The bio-fuel frenzy: what options for rural women? A case of rural development schizophrenia
Schizophrenia, from the Greek roots schizein (‘to split’) and phren (‘mind’), is a psychiatric diagnosis that describes a mental illness characterised by impairments in the perception or expression of reality. The key message of this article is that mainstream agricultural policy is at odds with what needs to happen on the ground, and is being further entrenched by the bio-fuel industry. It presents a strong case for locally owned food and fuel sources. The movement demanding these is a critical movement that women need to lead, in the face of mega-trends that continue to remain outside their remit and influence. It may be that the only way for women to effect real changes to policy is to lead change in the fields, and at grassroots and communal levels. In other words, self-sufficient communities should promote their ways of life in all their diversity, to present a viable counter-movement to today’s global and monolithic agricultural structures, standards, and markets. It is local people who feel most strongly about local livelihoods, and they can take responsibility for action around local issues.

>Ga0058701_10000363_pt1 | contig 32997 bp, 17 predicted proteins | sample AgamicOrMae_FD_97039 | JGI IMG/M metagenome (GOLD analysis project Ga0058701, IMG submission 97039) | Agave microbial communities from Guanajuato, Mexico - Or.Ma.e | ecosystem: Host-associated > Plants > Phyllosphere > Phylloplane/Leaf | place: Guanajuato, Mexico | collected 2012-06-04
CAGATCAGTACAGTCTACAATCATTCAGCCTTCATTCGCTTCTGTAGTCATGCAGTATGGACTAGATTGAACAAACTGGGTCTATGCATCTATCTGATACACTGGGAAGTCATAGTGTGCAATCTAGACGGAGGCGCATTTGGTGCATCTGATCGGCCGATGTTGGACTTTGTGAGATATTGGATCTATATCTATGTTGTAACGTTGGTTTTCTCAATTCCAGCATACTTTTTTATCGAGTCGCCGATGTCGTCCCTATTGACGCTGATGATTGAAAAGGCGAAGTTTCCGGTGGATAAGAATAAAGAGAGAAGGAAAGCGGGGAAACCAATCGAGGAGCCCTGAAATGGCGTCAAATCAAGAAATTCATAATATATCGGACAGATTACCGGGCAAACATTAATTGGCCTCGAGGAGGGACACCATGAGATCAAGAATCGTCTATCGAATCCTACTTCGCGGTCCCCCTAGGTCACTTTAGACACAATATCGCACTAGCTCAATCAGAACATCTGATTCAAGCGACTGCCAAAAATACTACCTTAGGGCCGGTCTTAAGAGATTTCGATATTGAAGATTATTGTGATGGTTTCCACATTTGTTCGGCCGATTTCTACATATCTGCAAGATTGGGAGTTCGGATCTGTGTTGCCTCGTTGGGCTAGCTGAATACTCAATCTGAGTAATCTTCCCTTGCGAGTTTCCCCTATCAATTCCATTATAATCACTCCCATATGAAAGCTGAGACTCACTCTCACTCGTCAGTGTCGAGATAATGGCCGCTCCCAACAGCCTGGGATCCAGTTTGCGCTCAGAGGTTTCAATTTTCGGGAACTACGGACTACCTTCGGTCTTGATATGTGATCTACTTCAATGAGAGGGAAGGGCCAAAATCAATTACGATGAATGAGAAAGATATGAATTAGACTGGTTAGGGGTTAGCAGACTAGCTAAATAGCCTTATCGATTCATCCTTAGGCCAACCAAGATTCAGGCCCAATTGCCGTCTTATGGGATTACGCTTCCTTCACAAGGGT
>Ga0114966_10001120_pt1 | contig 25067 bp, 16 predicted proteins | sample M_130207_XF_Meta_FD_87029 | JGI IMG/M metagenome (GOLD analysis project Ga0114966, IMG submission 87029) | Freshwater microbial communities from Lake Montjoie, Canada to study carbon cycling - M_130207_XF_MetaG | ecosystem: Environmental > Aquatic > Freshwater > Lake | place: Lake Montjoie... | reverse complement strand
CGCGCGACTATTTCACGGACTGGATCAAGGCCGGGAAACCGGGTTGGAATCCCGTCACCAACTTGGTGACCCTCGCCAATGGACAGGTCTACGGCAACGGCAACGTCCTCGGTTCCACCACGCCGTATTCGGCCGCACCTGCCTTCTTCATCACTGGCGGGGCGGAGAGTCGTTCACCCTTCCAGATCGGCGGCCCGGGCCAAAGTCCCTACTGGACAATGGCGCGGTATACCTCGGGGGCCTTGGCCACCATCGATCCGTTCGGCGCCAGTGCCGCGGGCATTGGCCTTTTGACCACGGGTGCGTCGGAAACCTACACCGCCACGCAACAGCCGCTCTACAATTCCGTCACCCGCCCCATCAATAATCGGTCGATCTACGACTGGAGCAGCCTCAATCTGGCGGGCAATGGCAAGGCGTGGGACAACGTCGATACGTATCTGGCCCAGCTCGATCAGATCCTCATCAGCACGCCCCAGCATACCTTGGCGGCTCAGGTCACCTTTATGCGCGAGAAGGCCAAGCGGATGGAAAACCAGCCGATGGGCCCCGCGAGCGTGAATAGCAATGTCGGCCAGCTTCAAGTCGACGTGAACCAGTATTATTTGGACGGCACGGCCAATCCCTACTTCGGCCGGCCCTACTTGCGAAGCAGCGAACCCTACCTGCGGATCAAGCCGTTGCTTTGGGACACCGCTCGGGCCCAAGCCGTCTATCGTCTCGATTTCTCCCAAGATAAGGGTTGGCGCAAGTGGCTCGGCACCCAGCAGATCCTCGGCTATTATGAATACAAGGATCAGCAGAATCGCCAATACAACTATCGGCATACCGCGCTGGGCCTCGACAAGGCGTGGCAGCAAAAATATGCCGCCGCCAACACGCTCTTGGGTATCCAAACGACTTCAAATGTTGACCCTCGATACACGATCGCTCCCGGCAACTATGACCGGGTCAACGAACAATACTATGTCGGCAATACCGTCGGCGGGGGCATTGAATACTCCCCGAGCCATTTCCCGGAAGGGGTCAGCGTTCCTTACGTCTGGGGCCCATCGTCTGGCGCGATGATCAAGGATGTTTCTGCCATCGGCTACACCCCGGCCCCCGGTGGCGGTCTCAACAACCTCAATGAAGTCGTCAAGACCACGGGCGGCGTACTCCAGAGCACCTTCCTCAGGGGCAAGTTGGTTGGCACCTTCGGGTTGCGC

This article is hosted by our co-publisher Taylor & Francis. For the full table of contents for this and previous issues of this journal, please visit the Gender and Development website.
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